Making judgments: Who is looking at my social media and what do they see?

35 teachers like this lesson
Print Lesson


SWBAT make judgments and form an argument by watching a short film and reading an article about responsibility on social media.

Big Idea

Does social media have consequences? Can you handle them?


This unit is designed for students to gather information about their right to privacy. Students are going to read articles, watch videos and listen to a guest speaker to gather information to form their own argument about their right to privacy.  They will work with a Socratic Seminar, small groups and individually to record their thinking on the issues.  In addition, social media responsibility is an important life lesson for students.  It's a good opportunity for us to discuss privacy concerns online.  

Warm Up--Just start thinking

5 minutes

Students enter class on this first day of a new unit and spend five minutes responding to this prompt (W.9-10.10):


Pretend that you are an adult working in your chosen career field.  Your boss calls you into his office and says you have been fired based on your Facebook and/or Twitter.  How do you feel about this?  Are there some occupations that should be subject to criticism of social media?  Should colleges look at social media to decide if you are accepted to the school? 


I began in this way to get students interested in our topic of the new unit.  I imagine students will have some very distinct opinions on this subject.  

Mini Lesson--Time to gather information

15 minutes

Students will view the short TED talk by Juan Enriquez, Your online life, permanent as a tattoo. While watching the film, students will gather quotes/evidence from the film that either challenges or reinforces their argument.  Typically, students struggle taking notes from a film or speaker, so I will pause the film periodically to give students an opportunity to take notes that evaluate the speaker's point of view and evidence (SL.9-10.3).  Using this short film is a great way for students to practice these skills.  


After the film, I will ask students to write  a thesis statement following this format:

Claim, reason 1, reason 2, reason 3.

I will share with them an example:

Oranges are a superior fruit to apples because they have a higher nutritional value, better texture and are easier to grow.  

I will give students five minutes to form their quick thesis statement.  I give students the basic thesis template to help them form their initial thoughts.  Over the next couple of weeks, we will expand on this template and add evidence to support reasons.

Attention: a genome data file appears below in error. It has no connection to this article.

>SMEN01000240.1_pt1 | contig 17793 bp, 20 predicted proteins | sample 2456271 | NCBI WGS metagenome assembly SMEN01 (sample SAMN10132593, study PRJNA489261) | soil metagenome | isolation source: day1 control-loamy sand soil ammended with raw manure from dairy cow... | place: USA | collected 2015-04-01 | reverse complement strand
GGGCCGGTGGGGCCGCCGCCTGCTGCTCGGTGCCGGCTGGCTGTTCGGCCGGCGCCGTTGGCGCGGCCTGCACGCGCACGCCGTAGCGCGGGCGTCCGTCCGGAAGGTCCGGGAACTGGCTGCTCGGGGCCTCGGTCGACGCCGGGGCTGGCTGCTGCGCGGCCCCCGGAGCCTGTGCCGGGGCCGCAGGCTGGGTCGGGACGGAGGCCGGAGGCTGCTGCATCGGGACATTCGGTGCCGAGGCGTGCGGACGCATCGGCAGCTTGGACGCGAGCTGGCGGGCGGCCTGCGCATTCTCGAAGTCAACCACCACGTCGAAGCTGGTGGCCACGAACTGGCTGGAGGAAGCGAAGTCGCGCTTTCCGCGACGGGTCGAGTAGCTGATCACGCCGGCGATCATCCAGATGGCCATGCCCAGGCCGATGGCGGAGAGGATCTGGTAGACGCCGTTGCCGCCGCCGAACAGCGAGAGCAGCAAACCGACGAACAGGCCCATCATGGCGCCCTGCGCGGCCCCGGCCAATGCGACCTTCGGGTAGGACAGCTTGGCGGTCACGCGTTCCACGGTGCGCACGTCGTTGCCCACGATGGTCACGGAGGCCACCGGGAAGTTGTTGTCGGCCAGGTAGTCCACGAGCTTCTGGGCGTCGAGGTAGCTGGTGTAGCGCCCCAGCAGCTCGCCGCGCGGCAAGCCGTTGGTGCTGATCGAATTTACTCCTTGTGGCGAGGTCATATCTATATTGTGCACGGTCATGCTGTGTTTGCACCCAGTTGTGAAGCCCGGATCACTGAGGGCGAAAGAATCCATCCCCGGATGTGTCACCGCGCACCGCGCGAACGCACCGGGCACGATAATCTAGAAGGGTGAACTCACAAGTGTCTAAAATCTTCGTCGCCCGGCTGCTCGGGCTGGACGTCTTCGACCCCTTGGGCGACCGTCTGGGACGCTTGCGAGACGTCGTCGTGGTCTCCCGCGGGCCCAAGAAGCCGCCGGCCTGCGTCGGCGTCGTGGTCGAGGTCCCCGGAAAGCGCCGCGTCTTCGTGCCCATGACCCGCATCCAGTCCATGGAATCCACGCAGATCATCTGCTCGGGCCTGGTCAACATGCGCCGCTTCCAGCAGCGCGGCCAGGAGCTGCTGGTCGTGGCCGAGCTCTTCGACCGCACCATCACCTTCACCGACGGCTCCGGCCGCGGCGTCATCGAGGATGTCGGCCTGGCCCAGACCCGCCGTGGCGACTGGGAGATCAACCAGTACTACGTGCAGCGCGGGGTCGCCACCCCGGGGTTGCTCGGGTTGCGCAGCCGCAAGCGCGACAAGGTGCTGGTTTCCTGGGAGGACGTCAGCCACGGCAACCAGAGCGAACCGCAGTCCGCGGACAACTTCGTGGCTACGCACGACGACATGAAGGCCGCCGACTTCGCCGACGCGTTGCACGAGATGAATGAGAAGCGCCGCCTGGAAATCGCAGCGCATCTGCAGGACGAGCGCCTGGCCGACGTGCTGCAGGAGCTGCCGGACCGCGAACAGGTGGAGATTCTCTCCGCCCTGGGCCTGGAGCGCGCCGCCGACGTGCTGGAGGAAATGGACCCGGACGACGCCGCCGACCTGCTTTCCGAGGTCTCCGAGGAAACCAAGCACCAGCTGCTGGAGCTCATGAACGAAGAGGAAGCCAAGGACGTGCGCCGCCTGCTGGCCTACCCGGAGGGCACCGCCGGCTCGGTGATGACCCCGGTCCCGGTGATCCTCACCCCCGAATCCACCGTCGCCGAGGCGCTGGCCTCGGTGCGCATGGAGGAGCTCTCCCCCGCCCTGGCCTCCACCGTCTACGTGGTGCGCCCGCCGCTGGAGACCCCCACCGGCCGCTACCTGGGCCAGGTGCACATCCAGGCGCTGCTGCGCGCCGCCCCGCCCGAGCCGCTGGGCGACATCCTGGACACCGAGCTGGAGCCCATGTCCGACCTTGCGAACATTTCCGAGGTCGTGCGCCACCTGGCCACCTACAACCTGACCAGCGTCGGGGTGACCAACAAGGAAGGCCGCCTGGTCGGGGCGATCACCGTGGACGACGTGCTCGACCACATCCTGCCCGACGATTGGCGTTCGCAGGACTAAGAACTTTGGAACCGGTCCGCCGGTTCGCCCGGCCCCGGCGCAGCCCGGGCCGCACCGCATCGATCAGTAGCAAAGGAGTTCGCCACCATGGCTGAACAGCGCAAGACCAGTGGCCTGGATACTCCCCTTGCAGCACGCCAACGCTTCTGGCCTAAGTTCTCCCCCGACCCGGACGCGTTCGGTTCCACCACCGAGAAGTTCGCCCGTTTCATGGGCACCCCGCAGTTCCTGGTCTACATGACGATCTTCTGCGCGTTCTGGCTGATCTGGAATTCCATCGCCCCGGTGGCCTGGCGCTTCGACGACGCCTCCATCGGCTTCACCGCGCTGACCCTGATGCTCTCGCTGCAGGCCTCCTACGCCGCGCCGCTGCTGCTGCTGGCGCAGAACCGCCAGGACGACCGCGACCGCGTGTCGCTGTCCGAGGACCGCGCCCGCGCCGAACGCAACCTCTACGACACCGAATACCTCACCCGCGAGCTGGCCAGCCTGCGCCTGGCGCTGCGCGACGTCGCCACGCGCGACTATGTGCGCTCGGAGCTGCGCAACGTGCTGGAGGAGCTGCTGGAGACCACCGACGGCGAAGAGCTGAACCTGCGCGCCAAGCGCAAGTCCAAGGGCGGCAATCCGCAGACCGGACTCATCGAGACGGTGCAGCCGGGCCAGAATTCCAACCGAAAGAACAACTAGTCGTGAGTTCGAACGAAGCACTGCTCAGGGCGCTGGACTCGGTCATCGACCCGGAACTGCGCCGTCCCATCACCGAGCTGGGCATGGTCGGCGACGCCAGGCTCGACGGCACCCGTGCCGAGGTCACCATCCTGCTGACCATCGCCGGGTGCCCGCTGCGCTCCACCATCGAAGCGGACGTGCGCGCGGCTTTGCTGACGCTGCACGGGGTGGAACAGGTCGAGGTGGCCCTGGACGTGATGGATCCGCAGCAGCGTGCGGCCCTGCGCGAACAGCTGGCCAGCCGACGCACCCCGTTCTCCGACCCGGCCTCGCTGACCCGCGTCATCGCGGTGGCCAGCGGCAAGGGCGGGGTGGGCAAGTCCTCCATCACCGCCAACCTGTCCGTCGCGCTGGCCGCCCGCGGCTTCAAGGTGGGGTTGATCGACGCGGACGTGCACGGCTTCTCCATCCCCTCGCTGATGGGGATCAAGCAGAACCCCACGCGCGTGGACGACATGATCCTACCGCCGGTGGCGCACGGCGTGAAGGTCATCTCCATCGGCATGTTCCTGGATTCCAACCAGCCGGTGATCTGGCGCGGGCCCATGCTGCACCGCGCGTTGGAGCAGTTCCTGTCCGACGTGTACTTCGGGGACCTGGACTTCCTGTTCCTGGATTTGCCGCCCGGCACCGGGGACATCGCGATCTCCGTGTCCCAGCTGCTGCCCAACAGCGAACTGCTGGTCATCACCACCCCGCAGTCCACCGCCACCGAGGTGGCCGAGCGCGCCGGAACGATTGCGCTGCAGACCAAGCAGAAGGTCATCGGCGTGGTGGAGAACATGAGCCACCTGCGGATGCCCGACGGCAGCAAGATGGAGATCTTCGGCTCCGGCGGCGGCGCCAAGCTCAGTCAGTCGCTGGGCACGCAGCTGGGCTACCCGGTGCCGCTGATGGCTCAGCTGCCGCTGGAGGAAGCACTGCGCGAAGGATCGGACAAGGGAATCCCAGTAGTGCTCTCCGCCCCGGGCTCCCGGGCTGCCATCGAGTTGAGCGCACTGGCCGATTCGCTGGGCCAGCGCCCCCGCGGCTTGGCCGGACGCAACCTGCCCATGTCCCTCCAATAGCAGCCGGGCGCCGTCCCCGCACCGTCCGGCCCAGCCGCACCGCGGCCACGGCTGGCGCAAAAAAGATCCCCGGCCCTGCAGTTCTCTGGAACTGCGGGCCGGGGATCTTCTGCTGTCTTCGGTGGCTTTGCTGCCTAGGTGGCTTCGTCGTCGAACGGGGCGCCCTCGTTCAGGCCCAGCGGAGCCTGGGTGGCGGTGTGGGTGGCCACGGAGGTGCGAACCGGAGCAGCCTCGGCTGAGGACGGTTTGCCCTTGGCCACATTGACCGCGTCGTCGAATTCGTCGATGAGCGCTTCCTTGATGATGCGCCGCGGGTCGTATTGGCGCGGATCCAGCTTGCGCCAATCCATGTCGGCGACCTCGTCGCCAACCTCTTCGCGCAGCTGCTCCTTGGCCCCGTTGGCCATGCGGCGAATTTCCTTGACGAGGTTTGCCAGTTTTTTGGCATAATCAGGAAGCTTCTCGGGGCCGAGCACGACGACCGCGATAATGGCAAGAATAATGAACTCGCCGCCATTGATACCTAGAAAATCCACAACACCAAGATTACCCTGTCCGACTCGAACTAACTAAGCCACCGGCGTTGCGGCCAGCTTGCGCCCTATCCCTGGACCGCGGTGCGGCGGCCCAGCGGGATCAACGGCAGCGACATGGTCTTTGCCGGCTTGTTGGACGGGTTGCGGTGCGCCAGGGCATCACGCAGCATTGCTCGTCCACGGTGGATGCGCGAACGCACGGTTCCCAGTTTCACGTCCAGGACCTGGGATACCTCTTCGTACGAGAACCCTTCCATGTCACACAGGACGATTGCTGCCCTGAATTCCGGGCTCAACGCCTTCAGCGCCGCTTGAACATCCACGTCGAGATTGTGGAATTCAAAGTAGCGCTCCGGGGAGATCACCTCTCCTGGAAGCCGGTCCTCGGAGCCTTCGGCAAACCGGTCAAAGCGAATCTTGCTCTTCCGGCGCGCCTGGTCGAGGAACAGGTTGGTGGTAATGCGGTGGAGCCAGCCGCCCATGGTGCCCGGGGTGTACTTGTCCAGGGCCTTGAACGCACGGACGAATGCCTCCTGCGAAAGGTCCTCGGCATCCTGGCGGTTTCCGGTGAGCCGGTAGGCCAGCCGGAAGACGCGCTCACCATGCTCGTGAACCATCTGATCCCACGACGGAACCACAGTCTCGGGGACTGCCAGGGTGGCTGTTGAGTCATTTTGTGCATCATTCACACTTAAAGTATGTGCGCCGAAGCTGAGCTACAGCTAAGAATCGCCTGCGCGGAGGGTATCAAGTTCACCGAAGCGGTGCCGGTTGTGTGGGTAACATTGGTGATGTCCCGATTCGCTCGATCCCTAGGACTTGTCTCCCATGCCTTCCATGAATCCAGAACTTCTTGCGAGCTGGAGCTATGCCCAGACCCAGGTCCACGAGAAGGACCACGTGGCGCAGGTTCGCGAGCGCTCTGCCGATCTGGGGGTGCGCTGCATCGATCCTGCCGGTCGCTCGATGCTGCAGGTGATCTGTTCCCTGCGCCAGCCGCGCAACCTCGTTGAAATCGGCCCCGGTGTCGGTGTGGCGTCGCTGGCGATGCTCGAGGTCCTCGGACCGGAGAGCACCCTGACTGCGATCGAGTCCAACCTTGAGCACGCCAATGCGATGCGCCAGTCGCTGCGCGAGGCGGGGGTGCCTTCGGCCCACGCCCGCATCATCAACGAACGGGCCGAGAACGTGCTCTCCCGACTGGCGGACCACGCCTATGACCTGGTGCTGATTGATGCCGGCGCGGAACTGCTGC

Student Work Time--Form your thoughts into a thesis

15 minutes

Based on the students' answers to their warm up prompts, they split into two groups.

Group one:  Students who believe that school/job does not have a right to use social media as evidence of your worth.    

Group two:  Students who believe social media is fair game for schools/jobs to use as evidence of your worth.  

Once students are in groups, I  ask them to share their quick thesis statement with their group members.  They have five minutes to write a group thesis statement following the quick template. I ask them to write their new thesis in groups because I want students to revise the one they wrote into a greater statement.  In groups students will evaluate which thesis statements are best and combine ideas to write a great collaborative thesis statement.  

This video, student group forms thesis statment, shows a group working on their reasons for the template.  While I'm not asking students to include evidence to support their reasons yet, I am asking them to support their claim using valid reasoning (W.9-10.1).  


10 minutes

Once each group has a thesis statement written, we write these on the white board and discuss which thesis statement has the most valid reasons.  This will be the second revised thesis statement they will write today. After revising twice, students will be ready to write a thesis statement on their own in the next lesson.